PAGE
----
New rules for businesses that trade with Europe are here. Now that the Brexit transition period has ended, all businesses that move goods between Great Britain and countries in the EU, or under the Northern Ireland Protocol, must follow new customs and tax rules since 1 January 2021. HMRC have provided answers to some of the most frequently asked questions on the new trade rules.
1. Customs processes are complicated. Who can help me complete them?
Most traders find that they need specialist support to help with importing from or exporting to the EU. For instance, you might decide to use a customs intermediary.
A customs intermediary is someone who makes customs declarations for you or your business. This could be:
- a freight forwarder – a company that helps their clients move cargo globally, including supporting the customs process
- a customs agent or broker – these make sure your goods clear through customs.
If you decide to use an intermediary, make sure you approach them as soon as possible, as there is high demand for these services. You can find a list of businesses that can help on GOV.UK.
There are still specific actions you will need to take if you get an intermediary to help you with your customs declarations. You will:
- be responsible for paying any taxes or duties owed;
- be responsible for providing details about your transactions to your chosen intermediary;
- need to apply for an Economic Operator Registration and Identification (EORI) number (if you don’t already have one). An intermediary can’t apply for an EORI on your behalf and they will need this to complete your customs declarations. You can register for free on GOV.UK. It takes 5 to 10 minutes to apply and you will normally receive it in under a week.
For more information, you can:
- attend a live webinar on 'Trader responsibilities when using an intermediary'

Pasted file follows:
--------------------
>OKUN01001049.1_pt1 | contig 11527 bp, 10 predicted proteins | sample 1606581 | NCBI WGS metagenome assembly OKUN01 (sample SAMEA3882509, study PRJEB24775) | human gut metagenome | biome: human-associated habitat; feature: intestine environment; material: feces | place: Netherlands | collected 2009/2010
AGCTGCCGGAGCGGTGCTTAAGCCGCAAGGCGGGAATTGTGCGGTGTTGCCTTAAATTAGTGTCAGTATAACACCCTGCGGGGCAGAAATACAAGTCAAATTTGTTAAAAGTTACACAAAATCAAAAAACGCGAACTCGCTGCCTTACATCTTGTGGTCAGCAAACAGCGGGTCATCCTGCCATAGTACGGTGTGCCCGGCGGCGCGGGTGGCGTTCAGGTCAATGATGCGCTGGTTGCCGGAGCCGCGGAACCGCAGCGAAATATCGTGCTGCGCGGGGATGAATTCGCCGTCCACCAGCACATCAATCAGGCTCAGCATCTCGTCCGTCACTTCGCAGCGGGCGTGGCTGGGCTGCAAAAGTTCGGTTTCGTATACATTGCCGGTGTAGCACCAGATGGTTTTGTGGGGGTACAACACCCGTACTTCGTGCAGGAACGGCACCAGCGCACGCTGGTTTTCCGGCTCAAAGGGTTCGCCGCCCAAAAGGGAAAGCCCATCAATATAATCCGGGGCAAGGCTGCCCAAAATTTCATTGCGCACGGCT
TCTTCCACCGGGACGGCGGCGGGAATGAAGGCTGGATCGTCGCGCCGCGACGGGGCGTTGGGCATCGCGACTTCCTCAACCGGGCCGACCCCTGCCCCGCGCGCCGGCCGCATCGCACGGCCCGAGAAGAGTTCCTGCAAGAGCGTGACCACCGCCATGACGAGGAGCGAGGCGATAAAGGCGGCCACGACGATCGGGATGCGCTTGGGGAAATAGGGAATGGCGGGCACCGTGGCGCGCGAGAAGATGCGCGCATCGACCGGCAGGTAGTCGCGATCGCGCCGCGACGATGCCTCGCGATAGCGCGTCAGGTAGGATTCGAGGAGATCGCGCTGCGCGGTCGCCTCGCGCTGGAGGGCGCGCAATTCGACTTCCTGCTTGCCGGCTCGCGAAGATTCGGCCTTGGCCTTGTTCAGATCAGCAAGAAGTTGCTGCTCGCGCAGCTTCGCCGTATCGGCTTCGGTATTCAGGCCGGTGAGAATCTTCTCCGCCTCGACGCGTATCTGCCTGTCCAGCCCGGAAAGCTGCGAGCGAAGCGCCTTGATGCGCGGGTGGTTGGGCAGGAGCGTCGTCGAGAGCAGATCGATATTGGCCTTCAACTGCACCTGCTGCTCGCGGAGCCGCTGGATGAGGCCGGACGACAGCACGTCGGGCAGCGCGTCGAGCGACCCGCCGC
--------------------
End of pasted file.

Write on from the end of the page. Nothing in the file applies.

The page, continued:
- watch these short films about how a customs agent or intermediary can help you and getting someone to deal with customs for you – how freight forwarders can help.
2. My business is located in the United Kingdom and I export goods to EU customers, can you explain how I should account for VAT?
If you sell, send or transfer goods out of the UK you do not normally need to charge VAT on them in the UK. You can zero-rate most exports from:
- Great Britain to a destination outside the UK
- Northern Ireland to a destination outside the UK and EU.
If you incorrectly charge UK VAT on exports of goods, your customers may also have to pay VAT in the country where the goods are imported.
Different rules may apply in different countries. Therefore, it’s important that you understand the import VAT rules of each EU country that you sell to.
You can find out more about exports, sending goods abroad and charging VAT on GOV.UK.
3. I send goods from the United Kingdom to my customers in the EU, has anything changed about how I should account for VAT?
Yes. Previously, before the end of the transition period:
- VAT was due on the goods that you sold to your EU customers. If your EU customer was not VAT registered themselves (for example, because they were a private individual) you accounted for UK VAT in the UK. If your sales to EU customers breached an annual distance selling threshold you had to register for VAT in that EU Member State and account for EU VAT in that country.
- If your EU customer was registered for VAT in their own country your business zero-rated the sale as a 'dispatch' and your EU customer accounted for the VAT as an 'acquisition' in their own country.
Now, following the end of the transition period:
- if you are a business subject to the Northern Ireland protocol, the above rules will still apply.
- if you are a business moving goods from Great Britain to the EU, your goods should be zero-rated exports from the UK and import VAT will be due to be collected from the EU recipient at import into the EU and subject to EU rules.
- different rules may apply in different countries – therefore, it’s important that you understand the import VAT rules of each EU country that you sell to.